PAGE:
The Whitefish City Council voted Monday night to approve an agreement that would provide $200,000 in funding for a pilot program intended to provide financial assistance for rent payments in an effort to help people who are full-time employees and live and work in the Whitefish area.
The pilot program, called the Whitefish Workforce Assistance Program, was proposed by Housing Whitefish, a nonprofit that works with the Whitefish Housing Authority. Modeled on a similar program in the ski town of Winter Park, Colo., that has been in place since 2017, the Whitefish program would provide up to $4,800 a year in assistance for qualifying applicants through monthly rental assistance, or first and last month rental payments required for moving in to a new residence.
Housing Whitefish is aiming to launch the program and have a website for applications go live on Jan. 15, 2024 and to start reviewing the first round of applications by March 31, 2024.
Among the criteria for eligibility is that a person make under 100% of the area median income, that they pay more than 30% of their income towards rent, and that they work an average of 32 hours a week or 1,600 hours a year in a job located in the 59937 Whitefish zip code, and either currently live in Whitefish or are looking to move to Whitefish. Those criteria are slightly different in the case of a single parent, in which case a person is required to work 20 hours a week or 1,000 hours a year. New residents can be considered with a letter from their employer, and consideration will also be given to people who work outside the 59937 area code but in a capacity that predominantly serves Whitefish residents. Housing Whitefish is also looking into making retirees and people with disabilities eligible for the program, in which case individuals would not have to fulfill the work hours requirement, according to Daniel Sidder, the nonprofit’s executive director.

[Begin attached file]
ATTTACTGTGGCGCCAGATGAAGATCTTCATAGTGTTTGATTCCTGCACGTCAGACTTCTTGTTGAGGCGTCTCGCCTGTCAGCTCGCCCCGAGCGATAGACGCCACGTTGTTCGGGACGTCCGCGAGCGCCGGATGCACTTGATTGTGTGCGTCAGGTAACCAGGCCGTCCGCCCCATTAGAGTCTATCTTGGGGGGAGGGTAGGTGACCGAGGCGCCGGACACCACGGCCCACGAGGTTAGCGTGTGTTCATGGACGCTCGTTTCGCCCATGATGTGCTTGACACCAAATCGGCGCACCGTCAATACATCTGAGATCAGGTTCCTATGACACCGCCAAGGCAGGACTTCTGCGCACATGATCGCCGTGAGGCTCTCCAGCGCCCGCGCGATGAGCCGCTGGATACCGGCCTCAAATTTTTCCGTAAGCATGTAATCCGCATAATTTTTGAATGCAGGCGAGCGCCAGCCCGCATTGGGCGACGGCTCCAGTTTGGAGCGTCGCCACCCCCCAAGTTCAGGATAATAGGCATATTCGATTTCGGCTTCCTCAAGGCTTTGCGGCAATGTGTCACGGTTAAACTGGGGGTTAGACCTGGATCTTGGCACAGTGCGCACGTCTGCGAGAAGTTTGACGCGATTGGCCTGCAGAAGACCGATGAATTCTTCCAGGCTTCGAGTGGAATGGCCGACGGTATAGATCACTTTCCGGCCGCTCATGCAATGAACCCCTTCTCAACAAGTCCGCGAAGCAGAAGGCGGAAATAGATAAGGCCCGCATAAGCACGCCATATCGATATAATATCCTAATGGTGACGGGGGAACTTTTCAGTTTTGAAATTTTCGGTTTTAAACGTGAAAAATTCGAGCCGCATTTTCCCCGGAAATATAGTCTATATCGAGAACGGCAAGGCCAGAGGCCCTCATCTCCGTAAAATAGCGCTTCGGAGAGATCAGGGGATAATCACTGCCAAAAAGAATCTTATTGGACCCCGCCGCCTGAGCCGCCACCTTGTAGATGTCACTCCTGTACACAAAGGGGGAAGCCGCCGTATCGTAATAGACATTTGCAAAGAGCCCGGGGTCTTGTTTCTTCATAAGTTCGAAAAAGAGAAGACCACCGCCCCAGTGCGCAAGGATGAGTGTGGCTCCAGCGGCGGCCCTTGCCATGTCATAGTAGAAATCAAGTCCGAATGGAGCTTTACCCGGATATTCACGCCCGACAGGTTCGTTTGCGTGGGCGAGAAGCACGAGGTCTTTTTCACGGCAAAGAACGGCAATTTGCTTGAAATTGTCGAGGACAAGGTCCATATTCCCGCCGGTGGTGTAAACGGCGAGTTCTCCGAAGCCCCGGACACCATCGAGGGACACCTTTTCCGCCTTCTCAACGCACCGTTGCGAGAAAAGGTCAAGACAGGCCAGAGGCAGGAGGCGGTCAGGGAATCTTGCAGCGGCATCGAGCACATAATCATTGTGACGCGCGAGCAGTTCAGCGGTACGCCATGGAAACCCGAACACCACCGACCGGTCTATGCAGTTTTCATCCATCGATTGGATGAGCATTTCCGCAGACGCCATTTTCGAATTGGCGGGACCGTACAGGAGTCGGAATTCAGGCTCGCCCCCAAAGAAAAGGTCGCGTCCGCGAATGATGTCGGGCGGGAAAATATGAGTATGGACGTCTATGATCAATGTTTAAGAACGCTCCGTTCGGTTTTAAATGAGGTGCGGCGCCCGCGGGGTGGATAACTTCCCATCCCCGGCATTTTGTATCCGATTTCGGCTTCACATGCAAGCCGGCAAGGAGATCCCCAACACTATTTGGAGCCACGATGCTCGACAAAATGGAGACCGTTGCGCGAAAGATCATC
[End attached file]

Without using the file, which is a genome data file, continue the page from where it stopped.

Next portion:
The program is structured to use funding to help people retain housing or get into new rental units, but it does not provide funding for emergency housing needs, utility payments, relocation services, or security or pet deposits on rentals. Payments to help people enrolled in the program would be made directly to housing providers, including landlords. The program also does not pay for more than 25% of someone’s rental costs, and funding will be prioritized based on economic need.
One example provided by Housing Whitefish to the council to show how the program could work, described a hypothetical in which an individual was paying $1,300 a month for a one-bedroom apartment on a yearly income of $41,230. That person would be eligible for $269 a month to bring their rental payments down to $1,031 a month — equivalent to 30% of their income as opposed to the 38% they had been paying — with the rental assistance payments going directly to their housing provider.
A rental assistance program was among the actionable priorities identified in a Whitefish Community Housing Roadmap plan developed in the summer of 2022 to help address housing issues in Whitefish that have been driven by a housing market that has proven to be unaffordable for a considerable number of people who live and work in Whitefish or aspire to. All members of the council voted in favor of funding the program, with the exception of Andy Feury, who had previously expressed support, but missed the Monday night meeting with an excused absence.